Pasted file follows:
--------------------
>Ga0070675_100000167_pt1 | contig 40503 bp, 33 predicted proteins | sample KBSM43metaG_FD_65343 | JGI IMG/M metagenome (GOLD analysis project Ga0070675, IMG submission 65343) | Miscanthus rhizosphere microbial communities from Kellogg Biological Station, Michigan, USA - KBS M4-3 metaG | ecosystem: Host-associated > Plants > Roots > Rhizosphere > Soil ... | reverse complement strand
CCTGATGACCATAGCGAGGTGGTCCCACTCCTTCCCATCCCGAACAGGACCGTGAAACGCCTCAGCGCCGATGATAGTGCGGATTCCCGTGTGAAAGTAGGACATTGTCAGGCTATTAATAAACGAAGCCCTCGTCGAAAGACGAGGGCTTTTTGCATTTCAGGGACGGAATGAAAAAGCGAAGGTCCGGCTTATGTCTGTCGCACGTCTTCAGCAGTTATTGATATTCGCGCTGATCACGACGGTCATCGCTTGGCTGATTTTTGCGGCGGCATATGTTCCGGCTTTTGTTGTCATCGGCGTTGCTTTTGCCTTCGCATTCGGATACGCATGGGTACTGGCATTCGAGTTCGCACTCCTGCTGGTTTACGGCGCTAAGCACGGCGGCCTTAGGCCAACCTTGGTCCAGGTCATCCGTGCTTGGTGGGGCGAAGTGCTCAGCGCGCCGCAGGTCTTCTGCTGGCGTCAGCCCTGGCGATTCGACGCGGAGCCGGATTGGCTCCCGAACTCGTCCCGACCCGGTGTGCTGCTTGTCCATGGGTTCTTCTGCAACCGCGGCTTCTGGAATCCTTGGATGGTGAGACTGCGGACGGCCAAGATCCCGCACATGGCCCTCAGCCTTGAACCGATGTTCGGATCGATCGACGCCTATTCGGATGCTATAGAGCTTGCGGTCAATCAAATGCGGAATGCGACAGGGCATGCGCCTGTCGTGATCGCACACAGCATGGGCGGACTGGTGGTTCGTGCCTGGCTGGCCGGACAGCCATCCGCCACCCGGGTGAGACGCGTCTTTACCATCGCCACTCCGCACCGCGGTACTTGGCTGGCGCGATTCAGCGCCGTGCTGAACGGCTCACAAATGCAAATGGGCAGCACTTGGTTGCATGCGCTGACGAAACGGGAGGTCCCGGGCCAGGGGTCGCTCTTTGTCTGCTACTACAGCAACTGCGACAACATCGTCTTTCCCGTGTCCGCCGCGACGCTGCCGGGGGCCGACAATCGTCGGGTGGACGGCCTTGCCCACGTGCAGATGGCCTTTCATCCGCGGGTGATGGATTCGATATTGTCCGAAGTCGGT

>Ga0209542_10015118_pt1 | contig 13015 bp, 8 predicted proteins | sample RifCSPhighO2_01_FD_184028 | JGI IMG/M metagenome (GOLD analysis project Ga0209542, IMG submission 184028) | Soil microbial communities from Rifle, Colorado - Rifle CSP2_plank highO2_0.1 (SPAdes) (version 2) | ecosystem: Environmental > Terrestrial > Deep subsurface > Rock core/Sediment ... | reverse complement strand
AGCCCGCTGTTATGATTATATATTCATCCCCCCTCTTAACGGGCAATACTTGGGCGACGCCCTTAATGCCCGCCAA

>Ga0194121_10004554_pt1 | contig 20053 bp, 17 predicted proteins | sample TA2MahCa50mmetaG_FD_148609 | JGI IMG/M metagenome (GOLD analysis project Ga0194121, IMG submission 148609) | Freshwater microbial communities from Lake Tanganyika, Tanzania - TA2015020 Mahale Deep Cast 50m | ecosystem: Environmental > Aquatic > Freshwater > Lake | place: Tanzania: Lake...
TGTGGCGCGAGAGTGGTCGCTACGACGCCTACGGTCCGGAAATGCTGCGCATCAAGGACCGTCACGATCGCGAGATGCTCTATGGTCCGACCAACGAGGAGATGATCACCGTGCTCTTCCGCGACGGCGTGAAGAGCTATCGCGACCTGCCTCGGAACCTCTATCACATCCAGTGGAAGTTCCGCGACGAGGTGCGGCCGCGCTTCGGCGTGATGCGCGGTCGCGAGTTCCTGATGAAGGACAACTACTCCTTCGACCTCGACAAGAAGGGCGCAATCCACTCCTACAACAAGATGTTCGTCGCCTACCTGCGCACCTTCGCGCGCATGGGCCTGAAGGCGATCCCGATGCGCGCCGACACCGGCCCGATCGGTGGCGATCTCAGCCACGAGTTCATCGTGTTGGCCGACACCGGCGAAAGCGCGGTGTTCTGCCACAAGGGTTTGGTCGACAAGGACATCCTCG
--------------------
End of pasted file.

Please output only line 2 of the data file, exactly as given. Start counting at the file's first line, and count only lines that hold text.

CCTGATGACCATAGCGAGGTGGTCCCACTCCTTCCCATCCCGAACAGGACCGTGAAACGCCTCAGCGCCGATGATAGTGCGGATTCCCGTGTGAAAGTAGGACATTGTCAGGCTATTAATAAACGAAGCCCTCGTCGAAAGACGAGGGCTTTTTGCATTTCAGGGACGGAATGAAAAAGCGAAGGTCCGGCTTATGTCTGTCGCACGTCTTCAGCAGTTATTGATATTCGCGCTGATCACGACGGTCATCGCTTGGCTGATTTTTGCGGCGGCATATGTTCCGGCTTTTGTTGTCATCGGCGTTGCTTTTGCCTTCGCATTCGGATACGCATGGGTACTGGCATTCGAGTTCGCACTCCTGCTGGTTTACGGCGCTAAGCACGGCGGCCTTAGGCCAACCTTGGTCCAGGTCATCCGTGCTTGGTGGGGCGAAGTGCTCAGCGCGCCGCAGGTCTTCTGCTGGCGTCAGCCCTGGCGATTCGACGCGGAGCCGGATTGGCTCCCGAACTCGTCCCGACCCGGTGTGCTGCTTGTCCATGGGTTCTTCTGCAACCGCGGCTTCTGGAATCCTTGGATGGTGAGACTGCGGACGGCCAAGATCCCGCACATGGCCCTCAGCCTTGAACCGATGTTCGGATCGATCGACGCCTATTCGGATGCTATAGAGCTTGCGGTCAATCAAATGCGGAATGCGACAGGGCATGCGCCTGTCGTGATCGCACACAGCATGGGCGGACTGGTGGTTCGTGCCTGGCTGGCCGGACAGCCATCCGCCACCCGGGTGAGACGCGTCTTTACCATCGCCACTCCGCACCGCGGTACTTGGCTGGCGCGATTCAGCGCCGTGCTGAACGGCTCACAAATGCAAATGGGCAGCACTTGGTTGCATGCGCTGACGAAACGGGAGGTCCCGGGCCAGGGGTCGCTCTTTGTCTGCTACTACAGCAACTGCGACAACATCGTCTTTCCCGTGTCCGCCGCGACGCTGCCGGGGGCCGACAATCGTCGGGTGGACGGCCTTGCCCACGTGCAGATGGCCTTTCATCCGCGGGTGATGGATTCGATATTGTCCGAAGTCGGT